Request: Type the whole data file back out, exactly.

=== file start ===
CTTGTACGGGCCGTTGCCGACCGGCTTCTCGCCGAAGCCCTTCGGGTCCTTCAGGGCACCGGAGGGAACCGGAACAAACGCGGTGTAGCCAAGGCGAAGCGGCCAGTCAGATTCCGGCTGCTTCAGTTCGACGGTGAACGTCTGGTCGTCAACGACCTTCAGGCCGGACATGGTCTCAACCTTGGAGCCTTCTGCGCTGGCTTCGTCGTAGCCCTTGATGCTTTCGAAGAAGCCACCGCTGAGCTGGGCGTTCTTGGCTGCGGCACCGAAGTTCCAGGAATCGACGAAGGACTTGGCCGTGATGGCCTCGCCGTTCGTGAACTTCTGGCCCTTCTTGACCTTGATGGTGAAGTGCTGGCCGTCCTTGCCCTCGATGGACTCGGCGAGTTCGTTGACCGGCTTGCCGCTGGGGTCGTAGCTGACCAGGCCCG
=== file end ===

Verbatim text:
CTTGTACGGGCCGTTGCCGACCGGCTTCTCGCCGAAGCCCTTCGGGTCCTTCAGGGCACCGGAGGGAACCGGAACAAACGCGGTGTAGCCAAGGCGAAGCGGCCAGTCAGATTCCGGCTGCTTCAGTTCGACGGTGAACGTCTGGTCGTCAACGACCTTCAGGCCGGACATGGTCTCAACCTTGGAGCCTTCTGCGCTGGCTTCGTCGTAGCCCTTGATGCTTTCGAAGAAGCCACCGCTGAGCTGGGCGTTCTTGGCTGCGGCACCGAAGTTCCAGGAATCGACGAAGGACTTGGCCGTGATGGCCTCGCCGTTCGTGAACTTCTGGCCCTTCTTGACCTTGATGGTGAAGTGCTGGCCGTCCTTGCCCTCGATGGACTCGGCGAGTTCGTTGACCGGCTTGCCGCTGGGGTCGTAGCTGACCAGGCCCG